At times this is even presented in similar packaging to porn: The women featured on the site conform to many classic beauty standards, and their pre-recorded moans of pleasure are soft, dainty and (notably) never audibly climactic, an intentional decision on the creator’s part. OMGYes co-creator Lydia Daniller says, “We’re actually working to counteract the orgasm as goal-oriented view of sex through the entire site, and through the simulations in particular. We wanted to emphasize pleasure for pleasure’s own sake and not pleasure to reach an ‘end goal.’”

Nonetheless, when my boyfriend and I took OMGYes for a spin on his iPad one morning, we couldn’t help but direct our eyes to the prize. We chose to learn about one woman on the site who was teaching us the technique “layering,” via video. We listened to how exactly she likes to experience this kind of touch and why. She cautioned us against moving too quickly or venturing away from her clitoris too far or for too long, which rang realistic. After watching her video and reading the site’s blurb about “layering” we ventured to the virtual vulva, taking turns to practice the moves we were just taught.

The virtual video was good at responding quickly and accurately when we disobeyed our new sex partner’s instruction. After a few minutes, in place of her climax, the video just ended. That’s when my boyfriend exclaimed, “Hey! We won! This is like a video game.”…continue reading on Mashable.com…

post

Help! I Think My Orgasms Are Broken!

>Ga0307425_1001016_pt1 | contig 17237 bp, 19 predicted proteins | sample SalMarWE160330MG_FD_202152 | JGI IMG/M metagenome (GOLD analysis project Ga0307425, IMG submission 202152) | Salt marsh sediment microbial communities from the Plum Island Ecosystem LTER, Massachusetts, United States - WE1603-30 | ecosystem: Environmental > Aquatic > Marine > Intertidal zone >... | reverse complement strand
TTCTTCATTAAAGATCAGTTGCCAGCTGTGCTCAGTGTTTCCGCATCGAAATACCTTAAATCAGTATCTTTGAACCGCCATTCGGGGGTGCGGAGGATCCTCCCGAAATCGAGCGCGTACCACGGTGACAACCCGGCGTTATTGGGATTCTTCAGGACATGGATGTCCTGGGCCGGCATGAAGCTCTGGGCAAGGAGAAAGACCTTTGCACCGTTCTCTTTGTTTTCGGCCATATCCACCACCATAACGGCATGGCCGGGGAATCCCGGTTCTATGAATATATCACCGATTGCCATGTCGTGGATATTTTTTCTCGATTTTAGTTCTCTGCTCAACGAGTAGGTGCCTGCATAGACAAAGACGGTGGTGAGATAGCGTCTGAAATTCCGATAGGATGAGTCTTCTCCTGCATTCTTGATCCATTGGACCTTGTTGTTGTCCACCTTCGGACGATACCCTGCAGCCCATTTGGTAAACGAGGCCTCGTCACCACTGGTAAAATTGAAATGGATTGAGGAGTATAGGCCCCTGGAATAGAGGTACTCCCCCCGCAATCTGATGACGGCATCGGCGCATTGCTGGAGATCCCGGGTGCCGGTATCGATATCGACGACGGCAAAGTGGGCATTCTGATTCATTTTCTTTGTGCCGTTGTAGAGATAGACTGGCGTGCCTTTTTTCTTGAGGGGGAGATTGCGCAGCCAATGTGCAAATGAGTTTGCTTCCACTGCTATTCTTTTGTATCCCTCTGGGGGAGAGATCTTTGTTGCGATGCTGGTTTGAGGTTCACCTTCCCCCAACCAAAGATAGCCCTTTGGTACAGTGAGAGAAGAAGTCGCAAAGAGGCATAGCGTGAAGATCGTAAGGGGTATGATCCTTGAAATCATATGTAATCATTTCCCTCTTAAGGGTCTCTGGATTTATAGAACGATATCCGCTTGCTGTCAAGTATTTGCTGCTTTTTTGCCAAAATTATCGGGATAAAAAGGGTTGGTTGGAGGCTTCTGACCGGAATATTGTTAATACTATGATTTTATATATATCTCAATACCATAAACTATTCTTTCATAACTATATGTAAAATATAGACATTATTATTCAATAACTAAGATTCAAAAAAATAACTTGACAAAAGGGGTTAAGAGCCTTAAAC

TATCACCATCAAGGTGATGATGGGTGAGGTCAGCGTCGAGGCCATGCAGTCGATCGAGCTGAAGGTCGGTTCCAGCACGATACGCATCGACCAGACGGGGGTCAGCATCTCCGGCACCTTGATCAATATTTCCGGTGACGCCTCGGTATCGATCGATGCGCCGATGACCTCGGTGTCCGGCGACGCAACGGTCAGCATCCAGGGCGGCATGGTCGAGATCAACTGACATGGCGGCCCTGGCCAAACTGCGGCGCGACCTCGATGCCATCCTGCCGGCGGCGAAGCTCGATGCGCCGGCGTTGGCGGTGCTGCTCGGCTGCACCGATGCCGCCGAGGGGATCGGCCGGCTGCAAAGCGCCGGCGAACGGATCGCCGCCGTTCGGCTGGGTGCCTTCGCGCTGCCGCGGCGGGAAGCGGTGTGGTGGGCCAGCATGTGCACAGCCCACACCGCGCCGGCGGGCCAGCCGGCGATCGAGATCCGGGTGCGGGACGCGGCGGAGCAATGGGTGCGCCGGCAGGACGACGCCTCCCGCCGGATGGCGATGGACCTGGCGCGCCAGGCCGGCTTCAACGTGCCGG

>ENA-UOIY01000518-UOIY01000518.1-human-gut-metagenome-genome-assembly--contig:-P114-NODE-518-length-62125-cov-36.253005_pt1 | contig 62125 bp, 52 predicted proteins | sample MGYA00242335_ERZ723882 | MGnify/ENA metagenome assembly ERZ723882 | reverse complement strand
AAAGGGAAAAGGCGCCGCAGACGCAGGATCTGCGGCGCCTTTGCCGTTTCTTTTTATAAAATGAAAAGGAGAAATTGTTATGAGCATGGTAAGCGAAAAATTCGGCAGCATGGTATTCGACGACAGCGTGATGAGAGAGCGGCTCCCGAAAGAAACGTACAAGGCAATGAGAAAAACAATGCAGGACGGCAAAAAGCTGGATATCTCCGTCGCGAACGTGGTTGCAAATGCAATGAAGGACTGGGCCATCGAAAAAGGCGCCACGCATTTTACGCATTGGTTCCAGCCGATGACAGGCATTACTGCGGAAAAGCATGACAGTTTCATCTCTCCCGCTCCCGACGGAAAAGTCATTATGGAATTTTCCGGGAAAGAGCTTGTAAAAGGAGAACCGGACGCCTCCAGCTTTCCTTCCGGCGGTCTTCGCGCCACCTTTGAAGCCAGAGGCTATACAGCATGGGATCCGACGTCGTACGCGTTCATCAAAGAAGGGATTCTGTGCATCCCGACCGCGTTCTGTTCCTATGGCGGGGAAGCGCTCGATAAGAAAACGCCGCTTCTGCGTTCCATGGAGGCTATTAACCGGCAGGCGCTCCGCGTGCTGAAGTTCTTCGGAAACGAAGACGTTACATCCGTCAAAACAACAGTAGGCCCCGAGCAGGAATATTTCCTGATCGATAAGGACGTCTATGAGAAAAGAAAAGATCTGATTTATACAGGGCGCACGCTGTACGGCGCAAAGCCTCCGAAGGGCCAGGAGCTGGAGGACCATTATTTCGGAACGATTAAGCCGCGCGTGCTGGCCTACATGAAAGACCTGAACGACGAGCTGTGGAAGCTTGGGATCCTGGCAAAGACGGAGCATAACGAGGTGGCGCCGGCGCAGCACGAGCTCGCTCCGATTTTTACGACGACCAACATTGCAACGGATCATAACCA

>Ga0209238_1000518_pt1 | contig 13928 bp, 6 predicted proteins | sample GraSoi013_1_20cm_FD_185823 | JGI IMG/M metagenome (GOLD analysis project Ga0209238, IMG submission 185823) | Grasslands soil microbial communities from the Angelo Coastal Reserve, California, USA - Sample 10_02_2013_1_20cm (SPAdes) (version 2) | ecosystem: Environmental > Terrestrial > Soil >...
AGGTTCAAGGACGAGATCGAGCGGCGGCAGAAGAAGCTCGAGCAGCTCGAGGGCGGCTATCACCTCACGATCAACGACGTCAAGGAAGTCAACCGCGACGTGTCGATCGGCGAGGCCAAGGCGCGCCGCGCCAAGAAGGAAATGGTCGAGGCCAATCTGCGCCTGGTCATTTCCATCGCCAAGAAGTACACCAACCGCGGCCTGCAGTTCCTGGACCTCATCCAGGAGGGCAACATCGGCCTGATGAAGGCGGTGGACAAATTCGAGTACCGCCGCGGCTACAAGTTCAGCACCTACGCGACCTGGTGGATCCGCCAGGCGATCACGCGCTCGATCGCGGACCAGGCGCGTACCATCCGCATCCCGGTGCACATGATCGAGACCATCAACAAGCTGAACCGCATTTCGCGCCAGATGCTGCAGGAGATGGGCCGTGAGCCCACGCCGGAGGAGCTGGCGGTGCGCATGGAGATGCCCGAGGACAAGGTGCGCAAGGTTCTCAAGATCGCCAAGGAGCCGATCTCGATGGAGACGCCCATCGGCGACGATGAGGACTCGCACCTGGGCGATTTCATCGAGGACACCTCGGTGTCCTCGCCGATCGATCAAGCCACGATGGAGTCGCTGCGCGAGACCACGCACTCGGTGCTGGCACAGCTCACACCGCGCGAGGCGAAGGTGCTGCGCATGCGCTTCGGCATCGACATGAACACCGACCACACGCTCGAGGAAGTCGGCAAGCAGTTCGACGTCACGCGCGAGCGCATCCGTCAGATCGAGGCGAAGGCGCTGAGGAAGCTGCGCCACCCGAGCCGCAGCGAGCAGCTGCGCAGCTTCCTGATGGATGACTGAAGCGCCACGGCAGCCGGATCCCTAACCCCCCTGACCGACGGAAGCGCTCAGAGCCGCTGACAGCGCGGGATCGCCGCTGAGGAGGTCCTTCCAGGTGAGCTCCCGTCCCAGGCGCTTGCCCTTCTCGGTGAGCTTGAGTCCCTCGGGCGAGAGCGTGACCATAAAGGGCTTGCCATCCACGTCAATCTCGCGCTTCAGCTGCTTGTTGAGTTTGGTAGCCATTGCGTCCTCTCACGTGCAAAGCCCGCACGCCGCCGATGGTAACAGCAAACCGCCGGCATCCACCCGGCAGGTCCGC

I’ve had a sexual concern for the longest time: I have trouble feeling orgasm during sex and masturbation. At first I thought it might be my partner not knowing my spots too well, but I realized I’ve never had any ejaculations by myself either. I’m worried that my body isn’t sensitive enough to feel orgasm and that’s why I can’t be sexually satisfied.

My summer beach book has been Come as You Are, the brilliant New York Times best seller about female sexuality and sexual response by Smith College wellness education director, PhD, and smart sex educator Emily Nagoski. As someone who writes and reads and teaches about sex for a living, I’m all “Oh, another sex book? Whatevs,” but Nagoski’s book has re-inspired me about the hows and whats of female orgasm.

Nagoski highlights the crushing pressure of the female-pleasure-phobic world we live in and how it comes to hinder our coming. I don’t want to give away too much because you (and everyone who either owns or touches a clitoris) should read it, but I want to draw attention to the book’s exploration of the context in which women come.

Thinking about sexy, orgasmic context might bring to mind mood music, candles, a hot partner, maybe a favorite vibrator. This might make a dent, but more importantly, women need to consider their mental context (stressed about work? parenting children?), physical context (PMSing? managing chronic pain?), environmental context (worried about waking the neighbors? the baby?), relational context (is this partner trustworthy? is consent actively practiced?) and then, THEN there’s the social context, which pushes down on women in big in small ways, labeling some women as “sluts” if they enjoy sex, “frigid” if they don’t, and, in your case, BBB, “broken” if their sexual response doesn’t match that of their partners.

The sexual response of male bodies and brains has been more widely studied mostly because their orgasms make the babies and their sexuality is socially sanctioned. Because of this, female sexual response is compared to male sexual response; if our orgasms don’t follow the same path as their orgasms, we must be broken…continue reading…